This is another reason why debt is typically a cheaper way of obtaining capital than equity –  because you can deduct the interest paid on your business loan from your company’s taxable income. So if your business’s tax rate is 25 percent and you pay $100 in interest, the net cost of that debt is actually only $75, as it effectively ‘saves’ you $25 in taxes – something that isn’t true of dividends you pay to other equity investors. 

5. Debt enables you to increase your return

By using some debt, you can increase the return on your investment. For example, if the total return on assets of a business for the year is 10 percent, and the assets are entirely funded with your equity, then your return is… 10 percent. No more, no less.

But let’s say the assets are 50 percent funded by debt. Take interest out of the equation, and that’s now a 20 percent return – the same income when you have only invested half the amount. This creates a multiplier effect.

Of course, in reality, you can’t take interest out of the equation, but even if you have to pay interest of five percent, then your return after paying for the debt is still 15 percent on the amount you contributed. The more favourable the interest rate, the higher the return for your business. 

You should be aware, however, that just as debt can increase your return, it also adds to your risk. If the overall return is less than what the bank demands, you may end up owing more than you can pay, and defaulting on your loan. Not only will this leave a black mark on your credit report, but if it’s a secured loan – more on that in a moment – your assets could be repossessed by your lender, in order to make up the remainder of the loan. 

Three potential pitfalls to look out for

1. Rising interest rates

Yes, debt is currently very cheap – but it won’t stay that way forever. 

Exactly when the RBA will raise the cash rate, and by how much, has been a matter of much debate. However, many economic commentators are currently expecting the first of a series of rate increases in June 2022 and some have suggested that the May RBA board meeting should be considered ‘live’.

In much the same way that a low cash rate has meant low interest rates for borrowers, the cash rate going up will increase the general cost of debt.

Considering interest rates are at record lows, this isn’t exactly unexpected, and it isn’t necessarily a significant issue. The risk will be your preparedness to deal with an increase in interest rates – if you leave yourself with no wiggle room for rates to rise, you may find yourself unable to pay back your debts. 

Of course, you can lock in your interest rate for a time, but this can cost more upfront, as lenders expect a higher fixed rate if they expect rates to go up.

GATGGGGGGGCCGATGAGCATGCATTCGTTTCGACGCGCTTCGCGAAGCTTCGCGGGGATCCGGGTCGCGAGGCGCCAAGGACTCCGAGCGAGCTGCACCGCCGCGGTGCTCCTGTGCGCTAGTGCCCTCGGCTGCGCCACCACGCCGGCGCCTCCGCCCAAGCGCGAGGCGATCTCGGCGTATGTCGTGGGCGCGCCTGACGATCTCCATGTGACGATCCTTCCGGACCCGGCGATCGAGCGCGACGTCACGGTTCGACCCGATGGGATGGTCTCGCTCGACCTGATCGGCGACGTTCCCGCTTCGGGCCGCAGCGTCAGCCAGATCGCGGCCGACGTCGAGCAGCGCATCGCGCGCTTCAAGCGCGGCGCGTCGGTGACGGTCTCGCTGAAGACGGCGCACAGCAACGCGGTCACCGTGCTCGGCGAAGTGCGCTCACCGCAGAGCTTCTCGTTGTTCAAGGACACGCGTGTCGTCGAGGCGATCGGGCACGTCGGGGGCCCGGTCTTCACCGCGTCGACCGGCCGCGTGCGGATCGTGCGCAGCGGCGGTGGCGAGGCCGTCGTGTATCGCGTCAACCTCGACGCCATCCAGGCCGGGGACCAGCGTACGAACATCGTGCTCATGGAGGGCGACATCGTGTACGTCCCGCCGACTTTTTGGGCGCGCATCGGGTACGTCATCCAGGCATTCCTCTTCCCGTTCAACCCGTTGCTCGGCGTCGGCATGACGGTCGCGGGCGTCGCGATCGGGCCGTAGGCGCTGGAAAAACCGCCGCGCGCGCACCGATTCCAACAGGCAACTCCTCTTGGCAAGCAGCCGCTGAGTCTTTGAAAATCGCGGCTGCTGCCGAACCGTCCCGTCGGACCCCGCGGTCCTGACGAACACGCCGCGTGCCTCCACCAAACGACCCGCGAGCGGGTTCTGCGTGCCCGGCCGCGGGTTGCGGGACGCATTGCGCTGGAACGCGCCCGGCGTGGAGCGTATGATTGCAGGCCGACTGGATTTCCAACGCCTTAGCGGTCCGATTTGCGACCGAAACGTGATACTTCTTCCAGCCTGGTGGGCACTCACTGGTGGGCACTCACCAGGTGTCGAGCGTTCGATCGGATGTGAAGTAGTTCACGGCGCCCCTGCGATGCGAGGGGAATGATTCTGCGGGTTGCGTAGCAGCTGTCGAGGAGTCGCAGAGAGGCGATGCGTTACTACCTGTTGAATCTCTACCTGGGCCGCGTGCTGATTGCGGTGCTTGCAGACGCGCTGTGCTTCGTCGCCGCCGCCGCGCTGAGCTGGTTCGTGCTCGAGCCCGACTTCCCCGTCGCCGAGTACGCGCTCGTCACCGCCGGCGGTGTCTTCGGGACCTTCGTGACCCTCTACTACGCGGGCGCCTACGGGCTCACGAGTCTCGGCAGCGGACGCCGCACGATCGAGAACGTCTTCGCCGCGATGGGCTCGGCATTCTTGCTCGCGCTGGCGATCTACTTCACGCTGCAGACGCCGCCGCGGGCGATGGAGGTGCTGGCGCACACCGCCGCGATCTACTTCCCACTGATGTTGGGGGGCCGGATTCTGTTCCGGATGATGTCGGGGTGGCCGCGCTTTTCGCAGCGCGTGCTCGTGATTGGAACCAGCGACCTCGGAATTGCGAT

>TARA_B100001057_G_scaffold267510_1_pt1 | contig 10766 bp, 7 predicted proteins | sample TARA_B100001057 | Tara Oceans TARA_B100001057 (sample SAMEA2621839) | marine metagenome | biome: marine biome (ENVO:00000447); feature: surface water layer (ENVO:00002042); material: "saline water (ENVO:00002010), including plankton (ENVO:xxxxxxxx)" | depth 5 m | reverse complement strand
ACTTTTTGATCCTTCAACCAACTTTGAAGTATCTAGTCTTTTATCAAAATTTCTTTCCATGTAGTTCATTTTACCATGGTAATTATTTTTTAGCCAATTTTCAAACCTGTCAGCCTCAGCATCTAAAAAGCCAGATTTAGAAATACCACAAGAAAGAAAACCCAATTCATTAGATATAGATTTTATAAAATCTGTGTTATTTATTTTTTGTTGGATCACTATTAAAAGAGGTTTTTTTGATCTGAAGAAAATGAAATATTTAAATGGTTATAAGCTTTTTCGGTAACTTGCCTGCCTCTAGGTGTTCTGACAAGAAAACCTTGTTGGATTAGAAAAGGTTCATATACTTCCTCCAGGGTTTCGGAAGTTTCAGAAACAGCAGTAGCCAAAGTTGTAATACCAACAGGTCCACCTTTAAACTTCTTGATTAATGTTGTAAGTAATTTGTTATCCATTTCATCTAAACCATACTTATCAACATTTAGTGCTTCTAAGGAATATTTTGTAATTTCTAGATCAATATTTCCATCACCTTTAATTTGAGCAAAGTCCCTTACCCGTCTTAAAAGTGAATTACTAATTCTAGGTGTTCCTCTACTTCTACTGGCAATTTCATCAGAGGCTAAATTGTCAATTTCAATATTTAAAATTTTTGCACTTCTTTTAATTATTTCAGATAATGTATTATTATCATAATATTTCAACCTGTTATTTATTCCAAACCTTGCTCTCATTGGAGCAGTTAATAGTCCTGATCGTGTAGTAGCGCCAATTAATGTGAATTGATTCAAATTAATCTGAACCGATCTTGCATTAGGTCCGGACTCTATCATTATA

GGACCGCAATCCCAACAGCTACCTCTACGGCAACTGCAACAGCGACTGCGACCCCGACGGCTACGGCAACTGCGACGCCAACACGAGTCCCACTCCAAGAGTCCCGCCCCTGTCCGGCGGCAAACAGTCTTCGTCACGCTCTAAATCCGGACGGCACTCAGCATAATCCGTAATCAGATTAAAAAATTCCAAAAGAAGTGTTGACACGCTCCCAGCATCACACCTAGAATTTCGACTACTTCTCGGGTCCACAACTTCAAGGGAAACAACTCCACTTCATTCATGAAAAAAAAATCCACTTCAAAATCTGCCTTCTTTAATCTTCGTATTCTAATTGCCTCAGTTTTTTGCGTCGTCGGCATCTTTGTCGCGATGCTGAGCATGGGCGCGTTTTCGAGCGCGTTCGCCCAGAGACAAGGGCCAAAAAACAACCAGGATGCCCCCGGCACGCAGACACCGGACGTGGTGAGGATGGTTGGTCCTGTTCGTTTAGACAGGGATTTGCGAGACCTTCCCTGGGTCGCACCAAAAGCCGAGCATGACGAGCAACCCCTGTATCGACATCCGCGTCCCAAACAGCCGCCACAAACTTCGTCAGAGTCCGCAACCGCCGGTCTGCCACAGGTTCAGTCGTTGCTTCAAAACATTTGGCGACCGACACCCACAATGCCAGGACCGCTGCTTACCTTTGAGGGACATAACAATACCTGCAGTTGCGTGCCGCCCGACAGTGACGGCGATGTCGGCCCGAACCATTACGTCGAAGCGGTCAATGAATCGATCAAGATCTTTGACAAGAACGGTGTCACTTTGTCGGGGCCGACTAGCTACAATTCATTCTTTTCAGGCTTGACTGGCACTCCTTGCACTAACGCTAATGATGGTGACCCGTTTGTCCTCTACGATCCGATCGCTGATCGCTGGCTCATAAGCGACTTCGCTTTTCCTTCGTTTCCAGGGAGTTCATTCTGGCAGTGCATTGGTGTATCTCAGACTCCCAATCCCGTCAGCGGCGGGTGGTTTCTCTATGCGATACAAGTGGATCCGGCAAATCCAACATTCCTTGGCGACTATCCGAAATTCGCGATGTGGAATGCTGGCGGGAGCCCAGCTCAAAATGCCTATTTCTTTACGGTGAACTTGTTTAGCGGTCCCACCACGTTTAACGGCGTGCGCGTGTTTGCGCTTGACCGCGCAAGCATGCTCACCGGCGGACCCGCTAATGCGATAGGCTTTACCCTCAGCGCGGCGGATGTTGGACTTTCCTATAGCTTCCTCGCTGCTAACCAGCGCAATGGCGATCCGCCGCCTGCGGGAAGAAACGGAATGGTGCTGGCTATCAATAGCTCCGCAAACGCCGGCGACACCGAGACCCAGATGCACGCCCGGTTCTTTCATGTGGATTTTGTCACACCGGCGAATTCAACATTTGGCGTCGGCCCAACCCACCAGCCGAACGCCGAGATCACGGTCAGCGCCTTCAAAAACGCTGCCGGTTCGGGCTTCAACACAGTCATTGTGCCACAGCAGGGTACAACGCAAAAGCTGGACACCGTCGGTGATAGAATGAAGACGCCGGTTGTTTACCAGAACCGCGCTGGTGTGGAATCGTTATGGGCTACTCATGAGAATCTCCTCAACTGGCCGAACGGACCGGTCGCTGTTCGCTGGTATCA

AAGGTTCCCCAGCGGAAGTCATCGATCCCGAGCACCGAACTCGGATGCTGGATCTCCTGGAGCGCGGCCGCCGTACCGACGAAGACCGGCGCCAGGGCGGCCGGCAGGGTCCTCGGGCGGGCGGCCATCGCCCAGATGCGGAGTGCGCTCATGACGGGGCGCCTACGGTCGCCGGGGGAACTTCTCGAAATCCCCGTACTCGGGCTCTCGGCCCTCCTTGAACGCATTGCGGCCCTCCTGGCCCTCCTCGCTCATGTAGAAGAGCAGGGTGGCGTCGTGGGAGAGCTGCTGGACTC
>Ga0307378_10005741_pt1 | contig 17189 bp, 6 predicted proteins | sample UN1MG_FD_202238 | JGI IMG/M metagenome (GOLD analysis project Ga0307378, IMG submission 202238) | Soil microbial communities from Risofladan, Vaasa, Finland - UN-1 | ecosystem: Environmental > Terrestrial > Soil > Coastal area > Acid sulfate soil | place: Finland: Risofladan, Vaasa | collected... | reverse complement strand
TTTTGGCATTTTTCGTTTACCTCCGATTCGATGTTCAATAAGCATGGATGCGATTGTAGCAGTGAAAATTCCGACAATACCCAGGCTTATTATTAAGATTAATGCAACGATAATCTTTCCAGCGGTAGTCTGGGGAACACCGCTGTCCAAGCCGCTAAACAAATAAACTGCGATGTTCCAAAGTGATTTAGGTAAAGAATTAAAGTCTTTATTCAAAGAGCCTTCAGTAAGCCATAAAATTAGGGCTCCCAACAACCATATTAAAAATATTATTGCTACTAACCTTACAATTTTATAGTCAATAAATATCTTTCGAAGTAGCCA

2. You may be blindsided by a downturn in your business or the economy

Sure, that loan you’re taking out might seem repayable today, based on the current economic climate and your projections for your business – but what happens if your business doesn’t perform like you’re expecting, or there’s a sudden downturn in the economy? 

This could leave you in a position where the debt you owe is greater than the value of your business or your business assets. That’s already a tough situation to be in, but it can be compounded by the fact that your lender will likely have covenants in place that may be breached when this happens – and you may find yourself having to pay the debt back when you are least able to do so. 

Of course, those are the worst-case scenarios, but you should always have a plan for dealing with increased interest rates, which may include repaying part or all of the loan if needed. 

3. You may be required to put your assets at risk

When lenders offer finance to businesses, they tend to require collateral to secure it. Collateral is the right to an asset the lender can take from you and sell for cash if you’re unable to pay back your loan – just like your mortgage is secured by your house. 

The amount of collateral you need to put up is usually related to your credit history and the size of the loan. For a business, collateral can include buildings, equipment and inventory. If you have to personally guarantee the loan, you may have to put your own assets – such as your family’s home – at risk. 

This ups the stakes significantly for business owners, as we discussed in a recent article, and can make debt financing simply too much of a risk to be a viable funding option for some businesses. 

How PieLAB uses debt

“Everything in moderation,” goes the proverb, and that’s certainly been our approach to debt at PieLAB. 

PieLAB is a financial investor in SMEs that likes to partner with founders and CEOs. Unlike most private equity firms, we’re not looking to simply grow your business and then sell it – instead, we prefer to buy a significant stake in a business, and then grow and hold it for the long term. 

We like to use a modest level of debt in the businesses we invest in. This allows the capital we contribute to go further and be used to make more investments, and for the multiplier effect on returns discussed above to be achieved. The type and amount of debt we use in a business depends on the consistency of the revenue and expenses of the business; whether there is a seasonal nature to the cashflows; and a variety of other attributes. We like to work with the owners to get the right mix for each business.

But it’s not something we do lightly. We closely monitor debt on an ongoing basis, tracking debt-to-profit metrics and ensuring the company’s ability to pay the interest bill on time, every time.

If circumstances change – if, for instance, interest rates increase substantially – then we can readjust the use of debt and put more equity into a business. 

Like most businesses, we’ve found that a well-considered use of debt can give you the edge – and as long as it’s used wisely, it can be what enables your business to go the extra mile, reduce the amount of cash you need to invest or get that extra bit of return out of the money you have invested. 

To learn more about how PieLAB can help your business grow, contact the team today